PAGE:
The Prodigal

Pride, betrayal, forgiveness . . . and the eternal sea.  The Prodigal tells the mystical tale of four people on Ocracoke Island whose destiny is tied to an abandoned schooner, thought to have been lost at sea more than a century ago, that one day drifts ashore.  Marcus O’Reilly, a renegade Catholic priest, must confront his inner demons.  Ibrahim Joseph, a Bahamian fugitive, must face his past.  Aidan Sharpe, a fallen lawyer, struggles with self-doubt and his growing affection for Molly McGregor, a fearless towboat captain who cannot find the courage to love.  They will all be drawn into a 2,000-year-old mystery that unfolds with the reappearance of the ship in the debut novel by Michael Hurley that Kirkus calls “stirring, romantic and evocative of the sea’s magic.”


” A masterpiece of artistic imagination.  Hurley’s eloquent, hypnotic style will have readers following, unquestioningly, to the very end.”

ForeWord Clarion Review

“A glorious, satisfying read
that overnight leapt onto this constant reader’s personal
‘Top 5 of 2013′ list.”




Vineyard ARC Front Cover2




10 08, 2014

The Coming Thermal Inversion in Publishing

  • August 10th, 2014

What will fundamentally change the publishing industry is not the rise of self-publishing or e-books but the rise of the non-reader.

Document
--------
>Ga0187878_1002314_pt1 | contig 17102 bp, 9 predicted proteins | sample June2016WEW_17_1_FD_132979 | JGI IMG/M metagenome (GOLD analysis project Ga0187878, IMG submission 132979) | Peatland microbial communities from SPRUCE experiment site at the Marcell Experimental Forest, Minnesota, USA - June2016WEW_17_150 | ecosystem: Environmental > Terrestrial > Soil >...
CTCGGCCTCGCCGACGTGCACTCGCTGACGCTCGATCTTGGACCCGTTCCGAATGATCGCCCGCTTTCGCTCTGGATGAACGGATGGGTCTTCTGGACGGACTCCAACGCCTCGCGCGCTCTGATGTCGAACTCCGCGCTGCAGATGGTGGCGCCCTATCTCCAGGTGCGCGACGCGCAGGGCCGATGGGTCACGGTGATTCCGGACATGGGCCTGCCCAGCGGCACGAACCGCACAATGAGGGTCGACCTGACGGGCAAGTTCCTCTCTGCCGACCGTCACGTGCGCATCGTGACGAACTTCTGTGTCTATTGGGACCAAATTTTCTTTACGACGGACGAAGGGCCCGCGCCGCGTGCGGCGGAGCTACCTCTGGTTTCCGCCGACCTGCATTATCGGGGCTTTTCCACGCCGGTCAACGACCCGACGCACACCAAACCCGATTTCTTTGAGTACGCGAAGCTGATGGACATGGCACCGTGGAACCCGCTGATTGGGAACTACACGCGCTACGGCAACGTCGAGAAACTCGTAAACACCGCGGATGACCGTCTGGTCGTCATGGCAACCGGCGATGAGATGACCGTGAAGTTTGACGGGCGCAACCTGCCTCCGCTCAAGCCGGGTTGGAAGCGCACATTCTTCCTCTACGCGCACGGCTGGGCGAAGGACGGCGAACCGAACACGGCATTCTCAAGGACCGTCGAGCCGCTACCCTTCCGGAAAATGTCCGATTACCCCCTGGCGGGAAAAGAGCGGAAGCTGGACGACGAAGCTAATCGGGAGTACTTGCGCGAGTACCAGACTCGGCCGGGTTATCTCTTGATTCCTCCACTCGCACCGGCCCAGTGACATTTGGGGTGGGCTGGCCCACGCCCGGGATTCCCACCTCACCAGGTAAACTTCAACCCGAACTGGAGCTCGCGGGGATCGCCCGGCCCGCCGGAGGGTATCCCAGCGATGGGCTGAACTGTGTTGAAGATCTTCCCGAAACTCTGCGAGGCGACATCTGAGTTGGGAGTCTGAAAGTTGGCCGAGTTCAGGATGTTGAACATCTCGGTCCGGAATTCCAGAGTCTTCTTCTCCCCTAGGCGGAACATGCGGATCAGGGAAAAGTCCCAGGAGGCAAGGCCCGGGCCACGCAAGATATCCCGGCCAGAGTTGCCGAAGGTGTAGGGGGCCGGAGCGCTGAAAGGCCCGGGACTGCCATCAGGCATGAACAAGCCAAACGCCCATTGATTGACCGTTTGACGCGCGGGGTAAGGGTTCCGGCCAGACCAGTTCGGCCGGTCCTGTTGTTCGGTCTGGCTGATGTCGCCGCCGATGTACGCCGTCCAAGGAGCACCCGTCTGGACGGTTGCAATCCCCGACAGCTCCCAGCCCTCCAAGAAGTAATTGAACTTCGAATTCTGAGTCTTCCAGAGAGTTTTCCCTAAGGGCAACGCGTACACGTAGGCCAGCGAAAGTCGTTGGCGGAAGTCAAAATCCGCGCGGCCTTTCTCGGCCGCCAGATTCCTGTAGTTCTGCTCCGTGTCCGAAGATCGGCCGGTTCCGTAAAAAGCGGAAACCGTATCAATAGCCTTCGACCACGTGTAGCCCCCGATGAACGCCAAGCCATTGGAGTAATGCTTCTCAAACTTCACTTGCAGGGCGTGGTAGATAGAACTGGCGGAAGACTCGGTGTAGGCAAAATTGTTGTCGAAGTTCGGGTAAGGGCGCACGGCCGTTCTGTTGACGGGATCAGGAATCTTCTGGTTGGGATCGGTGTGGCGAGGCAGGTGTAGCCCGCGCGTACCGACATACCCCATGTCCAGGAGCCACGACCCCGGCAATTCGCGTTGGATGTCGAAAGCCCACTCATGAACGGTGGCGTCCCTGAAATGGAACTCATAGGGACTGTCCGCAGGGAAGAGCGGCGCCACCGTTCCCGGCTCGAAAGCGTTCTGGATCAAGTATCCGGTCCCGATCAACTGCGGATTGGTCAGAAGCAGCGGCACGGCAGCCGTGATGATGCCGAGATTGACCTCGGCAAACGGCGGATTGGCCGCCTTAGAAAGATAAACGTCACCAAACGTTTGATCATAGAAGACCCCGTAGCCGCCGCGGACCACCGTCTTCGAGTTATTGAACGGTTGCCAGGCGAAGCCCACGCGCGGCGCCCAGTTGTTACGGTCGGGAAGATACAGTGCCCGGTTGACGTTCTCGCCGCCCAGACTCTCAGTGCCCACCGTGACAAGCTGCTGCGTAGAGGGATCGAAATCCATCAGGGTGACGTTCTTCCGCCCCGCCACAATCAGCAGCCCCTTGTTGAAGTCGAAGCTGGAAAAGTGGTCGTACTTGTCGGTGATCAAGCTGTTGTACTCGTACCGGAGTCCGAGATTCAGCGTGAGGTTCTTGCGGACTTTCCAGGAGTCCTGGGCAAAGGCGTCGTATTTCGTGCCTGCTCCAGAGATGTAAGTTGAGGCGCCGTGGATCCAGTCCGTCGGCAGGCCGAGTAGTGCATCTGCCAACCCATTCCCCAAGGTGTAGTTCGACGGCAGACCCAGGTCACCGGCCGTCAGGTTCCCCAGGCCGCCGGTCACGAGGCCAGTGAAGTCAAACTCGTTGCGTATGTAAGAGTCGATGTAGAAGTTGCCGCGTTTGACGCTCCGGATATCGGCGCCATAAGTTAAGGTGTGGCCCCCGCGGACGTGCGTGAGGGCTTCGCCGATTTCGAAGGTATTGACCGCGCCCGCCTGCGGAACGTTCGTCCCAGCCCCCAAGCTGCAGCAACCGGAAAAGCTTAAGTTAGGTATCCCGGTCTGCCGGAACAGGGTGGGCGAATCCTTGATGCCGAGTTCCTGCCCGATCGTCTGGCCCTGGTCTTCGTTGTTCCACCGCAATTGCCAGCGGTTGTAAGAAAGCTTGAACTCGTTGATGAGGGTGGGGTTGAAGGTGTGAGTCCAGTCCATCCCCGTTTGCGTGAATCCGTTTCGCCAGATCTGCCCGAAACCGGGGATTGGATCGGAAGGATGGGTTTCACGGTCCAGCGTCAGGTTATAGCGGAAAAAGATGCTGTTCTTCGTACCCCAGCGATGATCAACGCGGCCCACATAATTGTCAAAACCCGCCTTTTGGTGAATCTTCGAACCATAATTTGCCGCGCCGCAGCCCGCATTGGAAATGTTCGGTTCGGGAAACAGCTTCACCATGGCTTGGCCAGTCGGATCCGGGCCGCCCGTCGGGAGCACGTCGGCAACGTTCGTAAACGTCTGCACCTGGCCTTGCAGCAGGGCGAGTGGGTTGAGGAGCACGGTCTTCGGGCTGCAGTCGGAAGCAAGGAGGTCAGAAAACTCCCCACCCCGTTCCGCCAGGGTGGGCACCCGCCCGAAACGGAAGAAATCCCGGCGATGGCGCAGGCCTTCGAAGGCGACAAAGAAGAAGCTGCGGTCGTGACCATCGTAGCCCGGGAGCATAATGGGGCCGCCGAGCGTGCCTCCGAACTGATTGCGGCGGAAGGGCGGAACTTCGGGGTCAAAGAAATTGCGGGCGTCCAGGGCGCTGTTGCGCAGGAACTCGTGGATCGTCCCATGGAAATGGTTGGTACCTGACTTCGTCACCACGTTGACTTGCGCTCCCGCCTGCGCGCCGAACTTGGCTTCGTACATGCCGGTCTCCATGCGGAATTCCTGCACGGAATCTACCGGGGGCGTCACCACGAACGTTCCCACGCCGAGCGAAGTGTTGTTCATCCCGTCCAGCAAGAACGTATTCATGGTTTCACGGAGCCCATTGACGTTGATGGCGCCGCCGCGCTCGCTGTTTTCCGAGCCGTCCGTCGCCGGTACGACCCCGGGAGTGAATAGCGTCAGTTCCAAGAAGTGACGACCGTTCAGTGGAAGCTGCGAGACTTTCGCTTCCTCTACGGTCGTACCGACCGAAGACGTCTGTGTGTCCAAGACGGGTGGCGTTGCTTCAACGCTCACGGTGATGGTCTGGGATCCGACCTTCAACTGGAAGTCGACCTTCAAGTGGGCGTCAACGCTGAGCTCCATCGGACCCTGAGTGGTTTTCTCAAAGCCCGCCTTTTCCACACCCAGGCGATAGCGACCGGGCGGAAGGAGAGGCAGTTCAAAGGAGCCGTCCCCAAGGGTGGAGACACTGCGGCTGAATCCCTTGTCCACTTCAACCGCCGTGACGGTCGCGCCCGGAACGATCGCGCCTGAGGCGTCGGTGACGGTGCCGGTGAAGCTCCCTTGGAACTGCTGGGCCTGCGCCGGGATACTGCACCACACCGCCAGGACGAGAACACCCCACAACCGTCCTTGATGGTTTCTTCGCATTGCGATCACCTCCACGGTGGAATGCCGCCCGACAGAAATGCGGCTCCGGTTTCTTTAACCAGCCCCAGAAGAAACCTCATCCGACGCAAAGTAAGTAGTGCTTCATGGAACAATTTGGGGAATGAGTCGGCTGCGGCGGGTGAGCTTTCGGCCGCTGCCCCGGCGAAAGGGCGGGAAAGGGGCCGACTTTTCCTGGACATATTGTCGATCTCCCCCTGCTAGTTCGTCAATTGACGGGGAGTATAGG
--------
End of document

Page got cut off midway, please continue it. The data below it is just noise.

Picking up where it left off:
One of my many useless theories about the future of mankind is that the publishing industry as we know it today won’t exist thirty years from now. Never mind for the moment that absolutely everyone, these days, is saying the same thing.  My theory is different.
First of all, I don’t keep quarter with those who believe Big Publishing will go the way of the buggy whip and the telephone booth.  On the contrary, companies like Penguin/Random House, Hachette, Harper Collins, and Simon & Schuster are robustly profitable today, and the rise of e-books has only added to their largesse.  Profits are mostly up and will likely head higher in the near term. But there is a demographic flaw in their business model, and as with all demography, over time it will increasingly declare itself.  When (or more accurately, as) that happens, big […]


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